• The journey takes approximately 40 minutes and costs JPY1,990 per person.
  • The train station is in the domestic terminal building on the first basement floor (B1F), and tickets can be bought from the ticket machines next to the ticket gates.
  • The same ticket machines can be used to buy and top up IC cards (the local version is called the KITACA card).
cts jr rapid express

The fastest way to travel from New Chitose Airport (CTS) into the centre of Sapporo is by taking the JR Rapid Express (Chitose Line)

The cheapest way to get to the city centre is to take a bus to Odori Park:

  • The bus ride takes around 70-90 minutes (depending on traffic and where you want to get off) and costs JPY1,300.
  • Ticket counters are located on the 1st floor of both terminals.
  • Buses go every 10 to 15 minutes throughout the day, with services provided by Hokuto Kotsu and Hokkaido Chuo bus companies.
  • They also stop at various hotels en route. So, check if yours is included, or get off at a hotel that’s nearest to your accommodation.

The airport bus stops are located outside both terminals:

  • From the domestic terminal, buses depart from Platform 14 (JAL) and Platform 22 (ANA).
  • For international arrivals, buses to downtown Sapporo depart from Platform 84.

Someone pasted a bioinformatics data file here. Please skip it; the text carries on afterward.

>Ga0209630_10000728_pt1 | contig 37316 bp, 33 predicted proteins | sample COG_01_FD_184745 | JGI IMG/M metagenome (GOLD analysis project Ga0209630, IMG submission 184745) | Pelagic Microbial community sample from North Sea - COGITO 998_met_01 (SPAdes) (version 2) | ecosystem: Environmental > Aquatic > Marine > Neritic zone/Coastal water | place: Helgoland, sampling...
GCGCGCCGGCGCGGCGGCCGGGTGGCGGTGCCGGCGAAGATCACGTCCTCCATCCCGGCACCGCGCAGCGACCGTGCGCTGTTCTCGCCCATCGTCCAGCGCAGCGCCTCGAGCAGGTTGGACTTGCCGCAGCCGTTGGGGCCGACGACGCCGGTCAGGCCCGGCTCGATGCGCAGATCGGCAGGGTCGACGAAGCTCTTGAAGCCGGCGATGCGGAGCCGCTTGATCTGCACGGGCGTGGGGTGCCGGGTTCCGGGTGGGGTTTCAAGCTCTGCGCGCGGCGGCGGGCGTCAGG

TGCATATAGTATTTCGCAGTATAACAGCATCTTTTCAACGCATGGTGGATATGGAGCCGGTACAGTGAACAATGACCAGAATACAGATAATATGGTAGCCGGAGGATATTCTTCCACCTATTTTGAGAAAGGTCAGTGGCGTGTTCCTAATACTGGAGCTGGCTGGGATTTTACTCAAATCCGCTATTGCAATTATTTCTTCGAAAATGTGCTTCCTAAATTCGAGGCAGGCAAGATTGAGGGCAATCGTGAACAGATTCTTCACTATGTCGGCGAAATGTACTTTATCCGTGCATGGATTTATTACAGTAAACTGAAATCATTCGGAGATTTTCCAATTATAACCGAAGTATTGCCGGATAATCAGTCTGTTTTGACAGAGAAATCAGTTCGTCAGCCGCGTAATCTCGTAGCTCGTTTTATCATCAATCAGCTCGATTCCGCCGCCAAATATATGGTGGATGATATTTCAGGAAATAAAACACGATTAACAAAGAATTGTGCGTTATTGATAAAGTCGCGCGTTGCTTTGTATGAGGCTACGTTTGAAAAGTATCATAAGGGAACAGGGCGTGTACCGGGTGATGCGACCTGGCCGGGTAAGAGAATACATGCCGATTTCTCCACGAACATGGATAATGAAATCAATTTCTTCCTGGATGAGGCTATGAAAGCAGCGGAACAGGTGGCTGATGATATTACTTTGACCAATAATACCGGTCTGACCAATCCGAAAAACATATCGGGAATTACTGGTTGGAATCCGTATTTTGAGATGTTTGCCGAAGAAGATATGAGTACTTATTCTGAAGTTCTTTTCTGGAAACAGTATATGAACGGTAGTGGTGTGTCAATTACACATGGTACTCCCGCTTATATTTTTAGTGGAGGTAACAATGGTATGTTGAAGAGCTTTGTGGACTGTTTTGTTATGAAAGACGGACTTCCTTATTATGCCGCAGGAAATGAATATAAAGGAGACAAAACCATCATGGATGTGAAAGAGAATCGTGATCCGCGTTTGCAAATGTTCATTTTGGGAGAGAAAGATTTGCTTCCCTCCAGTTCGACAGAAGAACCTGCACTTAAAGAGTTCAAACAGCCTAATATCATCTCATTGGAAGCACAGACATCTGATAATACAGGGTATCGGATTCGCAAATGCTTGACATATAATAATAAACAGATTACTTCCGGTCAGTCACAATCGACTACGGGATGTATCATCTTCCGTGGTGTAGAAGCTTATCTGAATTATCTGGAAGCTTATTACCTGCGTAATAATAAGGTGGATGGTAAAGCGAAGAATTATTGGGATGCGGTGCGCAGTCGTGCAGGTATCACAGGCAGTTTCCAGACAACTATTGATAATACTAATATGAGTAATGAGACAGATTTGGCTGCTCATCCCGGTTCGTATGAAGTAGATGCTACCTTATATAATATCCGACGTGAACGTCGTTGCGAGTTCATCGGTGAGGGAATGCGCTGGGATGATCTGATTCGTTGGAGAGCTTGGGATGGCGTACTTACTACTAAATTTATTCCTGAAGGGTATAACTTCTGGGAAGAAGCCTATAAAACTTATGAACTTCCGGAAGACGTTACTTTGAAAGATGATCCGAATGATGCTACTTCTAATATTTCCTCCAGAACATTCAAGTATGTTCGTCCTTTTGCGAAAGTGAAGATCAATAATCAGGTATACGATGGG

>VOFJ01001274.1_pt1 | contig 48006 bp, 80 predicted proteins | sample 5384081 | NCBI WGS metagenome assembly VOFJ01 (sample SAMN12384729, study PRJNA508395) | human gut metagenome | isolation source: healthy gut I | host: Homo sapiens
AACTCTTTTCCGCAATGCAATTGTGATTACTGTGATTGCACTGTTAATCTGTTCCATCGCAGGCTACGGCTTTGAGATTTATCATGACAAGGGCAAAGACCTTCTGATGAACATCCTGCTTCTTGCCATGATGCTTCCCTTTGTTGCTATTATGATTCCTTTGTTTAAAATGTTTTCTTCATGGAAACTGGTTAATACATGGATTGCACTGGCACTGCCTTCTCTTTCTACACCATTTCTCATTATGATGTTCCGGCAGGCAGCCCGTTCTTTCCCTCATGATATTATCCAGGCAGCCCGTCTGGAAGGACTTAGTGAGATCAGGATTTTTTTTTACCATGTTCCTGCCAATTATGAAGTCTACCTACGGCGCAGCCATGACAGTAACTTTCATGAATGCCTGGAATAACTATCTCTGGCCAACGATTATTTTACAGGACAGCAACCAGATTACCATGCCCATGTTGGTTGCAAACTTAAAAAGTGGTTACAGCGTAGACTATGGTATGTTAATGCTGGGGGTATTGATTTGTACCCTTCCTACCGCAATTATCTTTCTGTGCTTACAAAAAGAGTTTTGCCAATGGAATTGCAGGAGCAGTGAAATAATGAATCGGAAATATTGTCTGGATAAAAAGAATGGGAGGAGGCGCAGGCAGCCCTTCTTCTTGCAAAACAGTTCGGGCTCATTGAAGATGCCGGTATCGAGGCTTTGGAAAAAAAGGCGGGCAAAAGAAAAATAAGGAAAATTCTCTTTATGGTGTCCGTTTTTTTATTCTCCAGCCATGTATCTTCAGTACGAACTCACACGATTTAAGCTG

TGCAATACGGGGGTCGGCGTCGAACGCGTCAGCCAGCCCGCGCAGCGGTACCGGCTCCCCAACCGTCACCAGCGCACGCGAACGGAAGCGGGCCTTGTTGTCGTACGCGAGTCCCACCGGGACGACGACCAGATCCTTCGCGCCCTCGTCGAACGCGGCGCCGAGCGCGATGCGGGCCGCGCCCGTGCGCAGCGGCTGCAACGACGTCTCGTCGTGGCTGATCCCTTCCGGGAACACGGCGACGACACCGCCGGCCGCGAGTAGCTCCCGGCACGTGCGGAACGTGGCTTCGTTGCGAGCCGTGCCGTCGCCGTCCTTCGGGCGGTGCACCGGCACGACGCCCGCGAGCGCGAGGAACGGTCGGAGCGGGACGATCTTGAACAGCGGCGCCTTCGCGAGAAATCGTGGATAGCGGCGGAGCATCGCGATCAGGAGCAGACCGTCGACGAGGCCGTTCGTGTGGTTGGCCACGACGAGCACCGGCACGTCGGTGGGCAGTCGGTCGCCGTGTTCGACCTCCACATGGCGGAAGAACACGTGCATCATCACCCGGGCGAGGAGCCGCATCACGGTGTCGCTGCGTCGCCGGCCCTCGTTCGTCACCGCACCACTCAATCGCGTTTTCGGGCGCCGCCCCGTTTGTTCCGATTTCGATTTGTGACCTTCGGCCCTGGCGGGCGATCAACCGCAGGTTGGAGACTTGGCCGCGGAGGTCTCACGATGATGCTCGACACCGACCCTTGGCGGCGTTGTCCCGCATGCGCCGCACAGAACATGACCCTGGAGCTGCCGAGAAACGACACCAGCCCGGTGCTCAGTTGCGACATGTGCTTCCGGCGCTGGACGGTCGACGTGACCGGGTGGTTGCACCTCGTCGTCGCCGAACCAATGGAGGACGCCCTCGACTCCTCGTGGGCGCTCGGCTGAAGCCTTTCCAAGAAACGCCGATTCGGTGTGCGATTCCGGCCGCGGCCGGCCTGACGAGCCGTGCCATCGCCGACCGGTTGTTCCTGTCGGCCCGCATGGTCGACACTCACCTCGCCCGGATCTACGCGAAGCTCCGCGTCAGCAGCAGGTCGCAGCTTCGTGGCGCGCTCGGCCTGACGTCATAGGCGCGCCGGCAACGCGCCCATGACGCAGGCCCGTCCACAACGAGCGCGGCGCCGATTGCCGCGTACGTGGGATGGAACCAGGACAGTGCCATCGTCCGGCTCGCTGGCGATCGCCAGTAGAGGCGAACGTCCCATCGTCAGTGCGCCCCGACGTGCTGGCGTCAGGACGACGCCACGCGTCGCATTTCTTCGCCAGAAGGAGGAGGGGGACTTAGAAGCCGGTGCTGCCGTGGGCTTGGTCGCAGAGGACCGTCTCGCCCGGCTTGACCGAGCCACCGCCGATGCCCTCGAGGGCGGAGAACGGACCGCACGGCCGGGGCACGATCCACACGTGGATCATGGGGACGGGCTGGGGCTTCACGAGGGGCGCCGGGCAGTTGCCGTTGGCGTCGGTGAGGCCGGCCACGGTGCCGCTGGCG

cts bus

There are also bus services from New Chitose Airport (CTS) to the centre of Sapporo with stops at various hotels along the way

If you’re planning to rent a car, it’s worth noting that driving in Hokkaido in winter can be challenging, especially if you’re not used to driving on snowy and icy roads. However, if you do decide to rent a car, make sure you bring an International Driving Permit (IDP), as you can’t hire a car in Japan without it. The drive from New Chitose Airport to the city centre takes approximately one hour (about 15 minutes more if you want to avoid tolls), pending road and traffic conditions. Expect to pay around JPY1,500 in tolls. Here are some important tips for drivers – from how to use the Hokkaido Expressway and how to refuel to safety tips for driving in winter.